According to academicpositions.be, which quotes the New York Times, PhD students earn 15000 and 30000 dollars per year. But according to Educationdata:

In 2012, the average cost of a full year in a Ph.D. program was $21,400. Of the $21,400, the net price for the student was $8,480. Of the $21,400, roughly $12,920 was covered by grants. 39.2% of surveyed Ph.D. students offset the cost of their degree with teaching assistantships.

Why do these sources seem to contradict each other?

Does this also differ by country?

  • 1
    This varies around the world. Where do you propose study?
    – Buffy
    Commented Nov 30, 2022 at 22:43
  • Costs whom? The professor pays stipend, tuition, and research costs.
    – Jon Custer
    Commented Nov 30, 2022 at 22:48
  • I wonder how Glassdoor defines "PhD student". That definition might not match the definition in Academia. Also, my understanding is that "PhD student" is not considered a job in the US. Thus, I'm confused how there could be a salary.
    – user9482
    Commented Dec 1, 2022 at 6:31
  • I replaced the Glassdoor reference
    – Riemann
    Commented Dec 1, 2022 at 8:31

3 Answers 3


It's kind of both. When you study, you (or someone) has to pay the university the tuition fees. However, in many countries, the professor/department/scholarship will have funding to pay the university and pay you a stipend.

  • If you don't have funding, then the net result is you pay the university.
  • If you do have funding, then the net result depends on how much funding is provided. Quite often, the net result is you are paid. If the funding is only partial, you still might have to pay the university.

Don't confuse cost with price.

The following applies in the US. There is also some difference by field and by university. Generally, though,...

I think $57K sounds a bit high, though it probably includes such things as health insurance. The stipend is set to cover modest living expenses of a student in that locality, recognizing that many are married. Enough for frugal living, but little enough that you want to finish ASAP.

And for almost all doctoral students, a TA or an RA will come with forgiveness of almost all costs. Those costs are borne by the institution or the government that supports it. But a privately funded student will have high cost of tuition. Again, I'd guess $99K is at the top end of the scale, and those are total costs over the multi-year program, not annual costs. And, most students in doctoral programs have a TA or (fewer) an RA. Both provide valuable service to the institution, especially in making the faculty more productive.

But yes, the costs are high, since in some fields the labs are costly and the professors are well paid. Even building maintenance isn't free.

You aren't normally paid for your research. A TA means you assist in teaching (normally) undergraduates. An RA probably means that you assist in someone else's research, though your project might grow out of that. You are paid a stipend, not normally a "salary" (US). The tax implications of that difference might be important, but most likely taxes will be due.

  • A bit high? The NSF graduate research fellowship pays $36,000 and represents the largest pay a lot of fields can hope to get, by like $10,000 ... Commented Nov 30, 2022 at 22:59
  • @AzorAhai-him-, yes, 36K sounds about right, but does it include health insurance - a big cost in the US. And the 57K was listed as a max figure. But 10K sounds too low.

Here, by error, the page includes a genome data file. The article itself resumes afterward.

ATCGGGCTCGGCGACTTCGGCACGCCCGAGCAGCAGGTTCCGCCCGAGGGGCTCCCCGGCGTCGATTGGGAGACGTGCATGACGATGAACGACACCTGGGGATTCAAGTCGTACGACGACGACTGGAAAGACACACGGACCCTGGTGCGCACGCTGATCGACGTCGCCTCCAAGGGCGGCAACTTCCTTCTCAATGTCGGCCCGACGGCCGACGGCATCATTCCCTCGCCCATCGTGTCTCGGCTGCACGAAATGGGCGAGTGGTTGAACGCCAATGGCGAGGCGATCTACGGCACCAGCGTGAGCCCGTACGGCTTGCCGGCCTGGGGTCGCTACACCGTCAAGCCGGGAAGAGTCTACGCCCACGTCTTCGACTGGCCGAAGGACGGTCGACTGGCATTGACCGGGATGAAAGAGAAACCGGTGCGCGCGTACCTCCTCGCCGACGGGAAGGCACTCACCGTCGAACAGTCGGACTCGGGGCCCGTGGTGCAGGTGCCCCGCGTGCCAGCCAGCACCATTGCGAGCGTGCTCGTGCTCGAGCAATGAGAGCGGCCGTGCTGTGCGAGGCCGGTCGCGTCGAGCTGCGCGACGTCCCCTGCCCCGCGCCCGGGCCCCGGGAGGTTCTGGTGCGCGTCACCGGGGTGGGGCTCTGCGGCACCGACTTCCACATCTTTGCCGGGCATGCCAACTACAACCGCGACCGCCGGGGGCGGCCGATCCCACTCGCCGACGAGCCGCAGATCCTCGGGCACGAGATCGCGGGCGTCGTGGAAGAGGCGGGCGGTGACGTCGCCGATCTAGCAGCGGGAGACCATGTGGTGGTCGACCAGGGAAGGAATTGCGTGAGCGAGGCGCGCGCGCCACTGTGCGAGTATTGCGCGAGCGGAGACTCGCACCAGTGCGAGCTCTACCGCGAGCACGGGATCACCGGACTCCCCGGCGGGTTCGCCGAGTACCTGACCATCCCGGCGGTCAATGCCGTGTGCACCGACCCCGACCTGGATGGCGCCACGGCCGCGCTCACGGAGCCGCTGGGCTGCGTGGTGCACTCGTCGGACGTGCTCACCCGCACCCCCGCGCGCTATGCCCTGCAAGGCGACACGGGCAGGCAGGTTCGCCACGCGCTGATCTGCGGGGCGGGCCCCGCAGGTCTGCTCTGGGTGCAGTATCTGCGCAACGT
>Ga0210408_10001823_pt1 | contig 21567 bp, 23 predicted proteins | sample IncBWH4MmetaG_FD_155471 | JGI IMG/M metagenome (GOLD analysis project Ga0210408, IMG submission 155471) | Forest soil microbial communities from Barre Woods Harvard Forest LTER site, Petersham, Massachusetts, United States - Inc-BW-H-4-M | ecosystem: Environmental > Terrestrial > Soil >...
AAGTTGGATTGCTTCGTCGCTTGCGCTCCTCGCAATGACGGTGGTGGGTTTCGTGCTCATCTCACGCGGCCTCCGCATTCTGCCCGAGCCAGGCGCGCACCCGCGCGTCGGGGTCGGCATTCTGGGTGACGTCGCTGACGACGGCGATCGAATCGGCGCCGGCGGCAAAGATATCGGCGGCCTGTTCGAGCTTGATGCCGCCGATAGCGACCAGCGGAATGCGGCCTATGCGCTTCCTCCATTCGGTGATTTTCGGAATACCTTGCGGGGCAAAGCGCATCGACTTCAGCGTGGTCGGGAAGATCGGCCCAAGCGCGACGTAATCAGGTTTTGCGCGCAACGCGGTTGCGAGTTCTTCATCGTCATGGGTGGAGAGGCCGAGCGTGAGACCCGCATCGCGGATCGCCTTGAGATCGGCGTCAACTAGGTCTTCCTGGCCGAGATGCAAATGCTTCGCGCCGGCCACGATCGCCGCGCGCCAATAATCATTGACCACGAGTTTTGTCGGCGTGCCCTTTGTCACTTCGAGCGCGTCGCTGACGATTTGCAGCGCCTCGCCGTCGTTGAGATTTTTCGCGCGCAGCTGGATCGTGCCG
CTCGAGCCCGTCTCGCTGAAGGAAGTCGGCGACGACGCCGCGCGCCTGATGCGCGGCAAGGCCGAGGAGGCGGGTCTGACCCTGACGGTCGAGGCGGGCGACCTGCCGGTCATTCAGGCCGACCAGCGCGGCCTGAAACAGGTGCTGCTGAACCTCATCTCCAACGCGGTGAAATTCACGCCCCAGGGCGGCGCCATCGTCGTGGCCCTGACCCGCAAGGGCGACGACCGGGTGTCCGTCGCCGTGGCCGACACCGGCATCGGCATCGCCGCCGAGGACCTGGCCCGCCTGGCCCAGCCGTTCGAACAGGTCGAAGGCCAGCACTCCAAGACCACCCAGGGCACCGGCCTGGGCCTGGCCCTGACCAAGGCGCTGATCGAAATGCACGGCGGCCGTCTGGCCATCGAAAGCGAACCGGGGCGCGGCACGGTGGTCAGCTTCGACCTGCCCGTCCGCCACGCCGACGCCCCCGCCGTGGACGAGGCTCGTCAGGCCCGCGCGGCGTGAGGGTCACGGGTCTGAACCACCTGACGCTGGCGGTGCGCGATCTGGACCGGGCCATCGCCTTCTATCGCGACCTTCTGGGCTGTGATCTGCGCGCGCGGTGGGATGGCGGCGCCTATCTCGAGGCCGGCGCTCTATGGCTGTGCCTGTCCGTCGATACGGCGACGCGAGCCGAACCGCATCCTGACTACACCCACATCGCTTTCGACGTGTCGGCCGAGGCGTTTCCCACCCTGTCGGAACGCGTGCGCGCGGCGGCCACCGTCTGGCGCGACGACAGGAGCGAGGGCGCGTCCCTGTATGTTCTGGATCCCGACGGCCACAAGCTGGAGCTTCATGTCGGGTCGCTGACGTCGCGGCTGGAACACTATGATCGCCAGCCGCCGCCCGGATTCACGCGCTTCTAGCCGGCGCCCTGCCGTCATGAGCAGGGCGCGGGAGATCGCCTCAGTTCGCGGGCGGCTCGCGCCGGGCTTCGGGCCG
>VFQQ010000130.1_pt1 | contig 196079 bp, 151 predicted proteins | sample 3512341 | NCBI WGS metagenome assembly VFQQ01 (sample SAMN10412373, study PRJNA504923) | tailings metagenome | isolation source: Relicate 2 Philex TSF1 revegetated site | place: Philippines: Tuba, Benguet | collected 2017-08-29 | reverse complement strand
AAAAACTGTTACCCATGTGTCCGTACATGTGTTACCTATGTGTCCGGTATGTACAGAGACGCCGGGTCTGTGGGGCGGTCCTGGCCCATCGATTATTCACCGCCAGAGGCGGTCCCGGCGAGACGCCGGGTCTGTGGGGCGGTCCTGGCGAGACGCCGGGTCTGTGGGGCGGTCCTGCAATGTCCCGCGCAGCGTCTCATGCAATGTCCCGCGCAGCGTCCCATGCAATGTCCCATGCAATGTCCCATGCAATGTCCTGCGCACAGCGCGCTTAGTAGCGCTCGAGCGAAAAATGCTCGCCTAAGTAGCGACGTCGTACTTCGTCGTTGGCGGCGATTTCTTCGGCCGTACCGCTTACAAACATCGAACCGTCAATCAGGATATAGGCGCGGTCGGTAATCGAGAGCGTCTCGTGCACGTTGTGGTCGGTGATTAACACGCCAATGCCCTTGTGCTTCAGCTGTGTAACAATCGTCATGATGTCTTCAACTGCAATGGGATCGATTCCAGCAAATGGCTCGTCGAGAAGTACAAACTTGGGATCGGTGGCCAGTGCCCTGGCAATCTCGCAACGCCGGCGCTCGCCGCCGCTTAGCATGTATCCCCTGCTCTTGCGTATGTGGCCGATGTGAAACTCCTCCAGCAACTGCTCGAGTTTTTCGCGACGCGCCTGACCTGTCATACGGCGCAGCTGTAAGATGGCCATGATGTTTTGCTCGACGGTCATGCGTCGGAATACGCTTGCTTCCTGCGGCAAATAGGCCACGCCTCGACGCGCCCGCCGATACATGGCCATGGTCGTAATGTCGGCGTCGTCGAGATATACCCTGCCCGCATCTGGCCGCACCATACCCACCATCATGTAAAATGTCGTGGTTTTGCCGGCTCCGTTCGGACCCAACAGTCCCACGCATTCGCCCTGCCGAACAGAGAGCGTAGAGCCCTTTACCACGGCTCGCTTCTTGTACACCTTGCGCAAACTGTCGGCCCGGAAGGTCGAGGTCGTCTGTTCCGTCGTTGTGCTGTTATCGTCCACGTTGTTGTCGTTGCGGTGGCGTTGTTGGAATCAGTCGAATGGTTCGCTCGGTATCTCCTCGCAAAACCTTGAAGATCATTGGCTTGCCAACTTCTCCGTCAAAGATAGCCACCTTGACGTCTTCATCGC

– Buffy
    Commented Nov 30, 2022 at 23:06
  • 4
    One valuable thing a PhD in an empirical field teaches is a reminder to always concern yourself with where data come from. From the page OP links: i.sstatic.net/5nhwO.png ...a couple at $25k, a couple around $35k, one at $150k... and GlassDoor happily reports "average 57,029". These are just reported salaries by users, and the average may not be particularly meaningful if it includes outliers that are data entry errors or unusual circumstances.
    – Bryan Krause
    Commented Nov 30, 2022 at 23:14
  • @Buffy It does, yes. But that is not usually included when reporting salaries. And no, no one said $57k was a max. If you click through, it is clearly implied to be some sort of mean. Commented Nov 30, 2022 at 23:26
  • And "largest pay ... by $10,000," i.e. $25,000 not $10,000 for the year. Commented Nov 30, 2022 at 23:28

I am now living in a country where generally PhDs are not paid unless you find a grant and where a lot of people do a PhD for free. In my country this can also happen, however it's now getting more and more common to require actually having a grant or some kind of compensation before being able to start a PhD, thus most people over there earn a salary. I'm paid a salary for my PhD as I'm employed outside of university.

Generally around here doing a PhD does not cost money, outside of registration fees and stuff like that, which is generally quite low and definitely below 1000€ for the whole PhD. If you get a grant these fees are generally covered by the grant. Of course, if you're not paid you'd have to account for how much it costs you not to have another jobs that pays you.

I do not know about you, but I'd never accept to work for free. Doing a PhD is a job in my mind, since you're doing something that takes your time and generating useful research for other people to use (which is quite different from what a student does for example during his master), thus I'd never accept to do a PhD for free. On a side note, I personally disapprove of people who accept to do unpaid PhDs or to work overtime; this because you're basically lowering the salary of other people doing a PhD by accepting to do the same job for free.

You must log in to answer this question.

Not the answer you're looking for? Browse other questions tagged .